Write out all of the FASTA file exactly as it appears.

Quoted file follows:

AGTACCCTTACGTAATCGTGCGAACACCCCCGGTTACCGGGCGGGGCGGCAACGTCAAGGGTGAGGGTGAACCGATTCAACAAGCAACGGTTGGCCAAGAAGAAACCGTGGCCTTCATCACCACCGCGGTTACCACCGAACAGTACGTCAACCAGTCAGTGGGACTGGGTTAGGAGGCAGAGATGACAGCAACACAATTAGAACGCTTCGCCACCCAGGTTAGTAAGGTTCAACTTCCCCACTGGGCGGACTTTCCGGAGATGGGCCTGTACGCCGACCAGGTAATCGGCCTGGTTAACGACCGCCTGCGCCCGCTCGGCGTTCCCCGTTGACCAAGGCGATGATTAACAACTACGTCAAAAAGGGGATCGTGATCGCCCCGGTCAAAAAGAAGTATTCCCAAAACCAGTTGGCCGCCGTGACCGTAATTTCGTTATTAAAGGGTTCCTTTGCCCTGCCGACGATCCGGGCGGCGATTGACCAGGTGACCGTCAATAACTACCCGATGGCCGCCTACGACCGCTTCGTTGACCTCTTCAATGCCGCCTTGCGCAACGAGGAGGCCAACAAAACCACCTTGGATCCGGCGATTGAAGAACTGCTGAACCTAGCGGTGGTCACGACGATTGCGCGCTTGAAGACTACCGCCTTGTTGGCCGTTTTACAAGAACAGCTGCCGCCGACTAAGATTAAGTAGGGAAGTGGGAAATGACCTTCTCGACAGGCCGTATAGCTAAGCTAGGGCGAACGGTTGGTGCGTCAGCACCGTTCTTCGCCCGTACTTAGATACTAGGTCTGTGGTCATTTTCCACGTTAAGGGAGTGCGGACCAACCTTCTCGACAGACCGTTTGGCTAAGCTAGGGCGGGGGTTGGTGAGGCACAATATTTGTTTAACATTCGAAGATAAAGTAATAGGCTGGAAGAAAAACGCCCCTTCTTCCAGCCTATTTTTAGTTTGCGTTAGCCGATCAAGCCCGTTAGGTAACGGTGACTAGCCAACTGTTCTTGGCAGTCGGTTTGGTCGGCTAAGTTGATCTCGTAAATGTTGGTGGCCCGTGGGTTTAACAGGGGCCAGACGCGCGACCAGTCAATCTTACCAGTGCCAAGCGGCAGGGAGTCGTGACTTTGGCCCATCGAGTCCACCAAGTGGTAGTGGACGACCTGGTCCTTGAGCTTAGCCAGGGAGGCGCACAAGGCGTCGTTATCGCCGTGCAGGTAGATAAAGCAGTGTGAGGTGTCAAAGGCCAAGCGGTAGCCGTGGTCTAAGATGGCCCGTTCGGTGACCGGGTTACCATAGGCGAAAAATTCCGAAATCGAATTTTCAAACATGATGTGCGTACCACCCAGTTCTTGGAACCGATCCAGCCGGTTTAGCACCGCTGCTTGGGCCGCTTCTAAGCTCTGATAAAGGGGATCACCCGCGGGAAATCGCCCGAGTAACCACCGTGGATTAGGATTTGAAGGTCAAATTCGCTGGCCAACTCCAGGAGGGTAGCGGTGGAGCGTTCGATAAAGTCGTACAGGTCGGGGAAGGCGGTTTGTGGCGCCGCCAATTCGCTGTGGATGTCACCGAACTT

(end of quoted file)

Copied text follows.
AGTACCCTTACGTAATCGTGCGAACACCCCCGGTTACCGGGCGGGGCGGCAACGTCAAGGGTGAGGGTGAACCGATTCAACAAGCAACGGTTGGCCAAGAAGAAACCGTGGCCTTCATCACCACCGCGGTTACCACCGAACAGTACGTCAACCAGTCAGTGGGACTGGGTTAGGAGGCAGAGATGACAGCAACACAATTAGAACGCTTCGCCACCCAGGTTAGTAAGGTTCAACTTCCCCACTGGGCGGACTTTCCGGAGATGGGCCTGTACGCCGACCAGGTAATCGGCCTGGTTAACGACCGCCTGCGCCCGCTCGGCGTTCCCCGTTGACCAAGGCGATGATTAACAACTACGTCAAAAAGGGGATCGTGATCGCCCCGGTCAAAAAGAAGTATTCCCAAAACCAGTTGGCCGCCGTGACCGTAATTTCGTTATTAAAGGGTTCCTTTGCCCTGCCGACGATCCGGGCGGCGATTGACCAGGTGACCGTCAATAACTACCCGATGGCCGCCTACGACCGCTTCGTTGACCTCTTCAATGCCGCCTTGCGCAACGAGGAGGCCAACAAAACCACCTTGGATCCGGCGATTGAAGAACTGCTGAACCTAGCGGTGGTCACGACGATTGCGCGCTTGAAGACTACCGCCTTGTTGGCCGTTTTACAAGAACAGCTGCCGCCGACTAAGATTAAGTAGGGAAGTGGGAAATGACCTTCTCGACAGGCCGTATAGCTAAGCTAGGGCGAACGGTTGGTGCGTCAGCACCGTTCTTCGCCCGTACTTAGATACTAGGTCTGTGGTCATTTTCCACGTTAAGGGAGTGCGGACCAACCTTCTCGACAGACCGTTTGGCTAAGCTAGGGCGGGGGTTGGTGAGGCACAATATTTGTTTAACATTCGAAGATAAAGTAATAGGCTGGAAGAAAAACGCCCCTTCTTCCAGCCTATTTTTAGTTTGCGTTAGCCGATCAAGCCCGTTAGGTAACGGTGACTAGCCAACTGTTCTTGGCAGTCGGTTTGGTCGGCTAAGTTGATCTCGTAAATGTTGGTGGCCCGTGGGTTTAACAGGGGCCAGACGCGCGACCAGTCAATCTTACCAGTGCCAAGCGGCAGGGAGTCGTGACTTTGGCCCATCGAGTCCACCAAGTGGTAGTGGACGACCTGGTCCTTGAGCTTAGCCAGGGAGGCGCACAAGGCGTCGTTATCGCCGTGCAGGTAGATAAAGCAGTGTGAGGTGTCAAAGGCCAAGCGGTAGCCGTGGTCTAAGATGGCCCGTTCGGTGACCGGGTTACCATAGGCGAAAAATTCCGAAATCGAATTTTCAAACATGATGTGCGTACCACCCAGTTCTTGGAACCGATCCAGCCGGTTTAGCACCGCTGCTTGGGCCGCTTCTAAGCTCTGATAAAGGGGATCACCCGCGGGAAATCGCCCGAGTAACCACCGTGGATTAGGATTTGAAGGTCAAATTCGCTGGCCAACTCCAGGAGGGTAGCGGTGGAGCGTTCGATAAAGTCGTACAGGTCGGGGAAGGCGGTTTGTGGCGCCGCCAATTCGCTGTGGATGTCACCGAACTT